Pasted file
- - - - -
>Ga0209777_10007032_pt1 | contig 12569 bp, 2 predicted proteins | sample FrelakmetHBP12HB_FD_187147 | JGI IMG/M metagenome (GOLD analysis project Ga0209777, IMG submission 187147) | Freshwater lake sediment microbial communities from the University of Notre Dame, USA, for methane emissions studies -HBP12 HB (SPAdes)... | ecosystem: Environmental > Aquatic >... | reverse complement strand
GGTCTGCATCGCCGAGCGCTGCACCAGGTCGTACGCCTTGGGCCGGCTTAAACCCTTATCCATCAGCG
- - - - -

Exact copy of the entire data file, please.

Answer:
>Ga0209777_10007032_pt1 | contig 12569 bp, 2 predicted proteins | sample FrelakmetHBP12HB_FD_187147 | JGI IMG/M metagenome (GOLD analysis project Ga0209777, IMG submission 187147) | Freshwater lake sediment microbial communities from the University of Notre Dame, USA, for methane emissions studies -HBP12 HB (SPAdes)... | ecosystem: Environmental > Aquatic >... | reverse complement strand
GGTCTGCATCGCCGAGCGCTGCACCAGGTCGTACGCCTTGGGCCGGCTTAAACCCTTATCCATCAGCG